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Friday, April 23, 2010

Ahhh humans. Such funny creatures.

This was found on the happy homesteader blog from mother earth news. Aren't we an interesting group of animals. Funny stuff.

Help for Aggressive Roosters

fighting roosters

People often ask me how to handle difficult roosters. They tell me, “I went out to the chicken yard to collect eggs, and the rooster attacked me. Of course, I had to show him who’s boss, so we had a fight and I won!”
And I assure them, “Sure, I can show you how to fix this, and it’s worth it. Imagine how much more pleasant your life will be when you never have to worry about a rooster again. But first, I want more detail. So you’re out in the chicken yard, and there he is. He acts in a threatening manner. You act in a threatening manner back. He acts even more threatening, and before you know it, the two of you are fighting, right?”


Then I ask, “But did I just describe what happened from the rooster’s point of view, or from yours?”

Maybe you’ve heard that a stage hypnotist can make you think you’re a chicken. That’s nothing! Even a chicken can make you think you’re a chicken! In these barnyard fight scenes, the rooster is in charge from start to finish. First, he decides what’s going to happen: a fight, right here, right now. Then he gets you to join the fight. How does this happen? And how do you make it stop?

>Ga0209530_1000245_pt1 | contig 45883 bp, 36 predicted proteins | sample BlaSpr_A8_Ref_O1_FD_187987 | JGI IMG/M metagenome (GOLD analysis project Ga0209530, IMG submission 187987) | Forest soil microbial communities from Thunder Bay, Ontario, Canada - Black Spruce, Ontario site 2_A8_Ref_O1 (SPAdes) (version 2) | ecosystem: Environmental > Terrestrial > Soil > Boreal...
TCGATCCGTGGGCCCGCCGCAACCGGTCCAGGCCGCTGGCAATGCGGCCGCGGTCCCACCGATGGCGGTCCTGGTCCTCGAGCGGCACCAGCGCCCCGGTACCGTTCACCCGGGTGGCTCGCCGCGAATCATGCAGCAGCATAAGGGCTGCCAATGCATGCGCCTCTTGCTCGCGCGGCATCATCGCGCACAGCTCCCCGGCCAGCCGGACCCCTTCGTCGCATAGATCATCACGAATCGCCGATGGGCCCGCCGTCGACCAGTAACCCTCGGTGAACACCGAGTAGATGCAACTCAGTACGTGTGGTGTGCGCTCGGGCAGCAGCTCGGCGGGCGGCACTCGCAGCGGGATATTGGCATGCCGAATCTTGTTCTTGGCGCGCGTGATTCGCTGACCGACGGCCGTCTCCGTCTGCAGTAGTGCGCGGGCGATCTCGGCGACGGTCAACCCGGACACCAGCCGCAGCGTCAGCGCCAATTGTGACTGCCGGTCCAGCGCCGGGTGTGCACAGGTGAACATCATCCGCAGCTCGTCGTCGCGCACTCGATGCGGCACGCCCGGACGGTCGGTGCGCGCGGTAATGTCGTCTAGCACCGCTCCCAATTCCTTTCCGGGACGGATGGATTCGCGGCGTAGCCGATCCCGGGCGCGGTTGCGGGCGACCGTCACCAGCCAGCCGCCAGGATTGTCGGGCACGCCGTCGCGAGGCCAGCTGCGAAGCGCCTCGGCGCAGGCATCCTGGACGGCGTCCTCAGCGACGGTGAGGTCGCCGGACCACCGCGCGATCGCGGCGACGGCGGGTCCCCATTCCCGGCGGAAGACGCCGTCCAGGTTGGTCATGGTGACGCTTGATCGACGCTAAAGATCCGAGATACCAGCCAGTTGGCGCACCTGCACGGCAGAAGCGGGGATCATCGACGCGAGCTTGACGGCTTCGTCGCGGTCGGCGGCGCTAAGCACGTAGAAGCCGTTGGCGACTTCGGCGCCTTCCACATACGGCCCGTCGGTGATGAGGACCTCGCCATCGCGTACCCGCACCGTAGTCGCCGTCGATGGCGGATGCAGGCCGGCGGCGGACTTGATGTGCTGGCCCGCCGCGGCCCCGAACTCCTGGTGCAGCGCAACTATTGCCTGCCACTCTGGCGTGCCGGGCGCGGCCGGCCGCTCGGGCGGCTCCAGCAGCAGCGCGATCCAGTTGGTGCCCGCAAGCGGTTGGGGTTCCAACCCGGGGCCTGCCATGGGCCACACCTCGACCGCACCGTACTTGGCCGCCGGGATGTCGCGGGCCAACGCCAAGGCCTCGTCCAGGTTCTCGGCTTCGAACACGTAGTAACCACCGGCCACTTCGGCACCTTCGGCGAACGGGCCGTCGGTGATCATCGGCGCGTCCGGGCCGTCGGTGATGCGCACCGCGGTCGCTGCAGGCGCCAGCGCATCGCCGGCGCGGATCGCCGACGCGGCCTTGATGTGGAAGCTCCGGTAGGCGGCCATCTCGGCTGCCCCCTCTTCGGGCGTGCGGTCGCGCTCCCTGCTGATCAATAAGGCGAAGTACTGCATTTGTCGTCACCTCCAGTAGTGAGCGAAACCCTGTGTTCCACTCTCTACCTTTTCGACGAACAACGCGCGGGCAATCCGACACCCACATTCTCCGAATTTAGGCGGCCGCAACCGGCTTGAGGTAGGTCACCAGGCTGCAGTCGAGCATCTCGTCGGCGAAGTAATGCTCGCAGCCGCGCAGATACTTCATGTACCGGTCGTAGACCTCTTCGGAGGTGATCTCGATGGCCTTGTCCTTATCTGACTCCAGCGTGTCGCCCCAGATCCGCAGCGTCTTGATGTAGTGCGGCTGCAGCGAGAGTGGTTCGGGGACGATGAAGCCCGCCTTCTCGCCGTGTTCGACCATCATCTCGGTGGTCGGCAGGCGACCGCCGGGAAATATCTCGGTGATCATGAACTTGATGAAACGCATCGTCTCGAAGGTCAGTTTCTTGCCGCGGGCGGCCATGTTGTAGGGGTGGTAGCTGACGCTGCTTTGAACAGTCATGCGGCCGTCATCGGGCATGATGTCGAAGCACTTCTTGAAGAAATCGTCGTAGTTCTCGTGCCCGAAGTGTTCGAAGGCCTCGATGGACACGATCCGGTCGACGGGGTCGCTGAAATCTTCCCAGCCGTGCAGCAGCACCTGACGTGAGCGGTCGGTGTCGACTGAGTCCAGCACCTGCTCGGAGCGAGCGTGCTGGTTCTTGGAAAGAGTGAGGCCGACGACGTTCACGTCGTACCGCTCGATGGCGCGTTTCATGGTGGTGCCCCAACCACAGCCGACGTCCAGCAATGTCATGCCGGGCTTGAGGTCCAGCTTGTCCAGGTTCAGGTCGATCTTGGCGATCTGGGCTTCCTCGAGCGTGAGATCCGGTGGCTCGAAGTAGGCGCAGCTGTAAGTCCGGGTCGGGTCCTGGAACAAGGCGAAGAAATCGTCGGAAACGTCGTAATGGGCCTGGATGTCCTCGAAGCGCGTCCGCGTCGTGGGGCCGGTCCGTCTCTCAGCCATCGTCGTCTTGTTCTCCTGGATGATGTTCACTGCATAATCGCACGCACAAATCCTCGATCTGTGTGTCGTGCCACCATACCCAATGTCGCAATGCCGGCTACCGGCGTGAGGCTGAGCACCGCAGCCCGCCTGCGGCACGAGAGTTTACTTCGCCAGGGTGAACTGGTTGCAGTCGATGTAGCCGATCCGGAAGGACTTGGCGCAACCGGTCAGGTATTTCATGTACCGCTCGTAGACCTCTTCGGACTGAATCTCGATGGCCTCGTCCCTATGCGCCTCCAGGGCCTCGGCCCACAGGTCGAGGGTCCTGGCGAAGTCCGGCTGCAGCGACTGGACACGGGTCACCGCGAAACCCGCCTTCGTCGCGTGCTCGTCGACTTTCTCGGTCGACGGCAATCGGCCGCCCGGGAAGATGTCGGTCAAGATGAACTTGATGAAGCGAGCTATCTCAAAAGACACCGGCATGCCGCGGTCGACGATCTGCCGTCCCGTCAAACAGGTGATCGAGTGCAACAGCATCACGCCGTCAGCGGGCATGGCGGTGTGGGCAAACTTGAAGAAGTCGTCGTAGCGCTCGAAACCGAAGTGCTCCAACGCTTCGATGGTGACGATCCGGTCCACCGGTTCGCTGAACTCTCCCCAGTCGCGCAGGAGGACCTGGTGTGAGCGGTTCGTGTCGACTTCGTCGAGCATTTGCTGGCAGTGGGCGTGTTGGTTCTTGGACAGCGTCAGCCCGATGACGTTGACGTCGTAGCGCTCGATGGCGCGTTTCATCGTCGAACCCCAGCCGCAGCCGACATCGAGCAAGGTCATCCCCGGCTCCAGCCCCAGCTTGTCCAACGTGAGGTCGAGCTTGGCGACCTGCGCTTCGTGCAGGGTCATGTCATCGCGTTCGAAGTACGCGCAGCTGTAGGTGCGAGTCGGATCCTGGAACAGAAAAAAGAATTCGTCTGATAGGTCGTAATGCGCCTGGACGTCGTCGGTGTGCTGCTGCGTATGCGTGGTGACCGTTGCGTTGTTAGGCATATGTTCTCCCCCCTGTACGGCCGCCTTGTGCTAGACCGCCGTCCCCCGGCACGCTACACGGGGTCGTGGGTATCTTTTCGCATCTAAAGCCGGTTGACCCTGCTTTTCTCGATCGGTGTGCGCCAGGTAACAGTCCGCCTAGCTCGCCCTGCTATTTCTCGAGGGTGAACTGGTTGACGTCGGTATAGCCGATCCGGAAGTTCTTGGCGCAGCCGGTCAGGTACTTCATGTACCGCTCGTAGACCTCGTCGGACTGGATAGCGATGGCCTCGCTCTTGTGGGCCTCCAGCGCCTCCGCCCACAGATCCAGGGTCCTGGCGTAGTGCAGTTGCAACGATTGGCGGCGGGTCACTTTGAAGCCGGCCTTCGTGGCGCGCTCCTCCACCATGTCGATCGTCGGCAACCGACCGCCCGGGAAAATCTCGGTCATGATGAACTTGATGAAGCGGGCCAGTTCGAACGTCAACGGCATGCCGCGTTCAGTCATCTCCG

But let’s not give too much credit to the rooster. The issue isn’t that the rooster is powerful, but that the human automatically accepts whatever role is thrust on him, and that means that even a chicken can redefine who you are! … at least for a minute or two.

Of course, everyone makes mistakes, and the first time a rooster attacks you it’s a big surprise. You can’t expect to do your best decision-making when startled, so the first time doesn’t count as far as I’m concerned. We’ve all been there. But what’s the long-term solution?

Don’t forget, a rooster who thinks that you’re a fellow rooster is mistaken! And by fighting him, you are not only participating in his delusion, you’re reinforcing it. First he was convincing you, and now you’re convincing him.

Suppose you win. What’s the payoff? The glory of vanquishing an eight-pound bird? Sort of a foregone conclusion, wasn’t it? And what is all this fighting going to look like to the neighbors? Are you sure you can explain it to your kids … or the cops?

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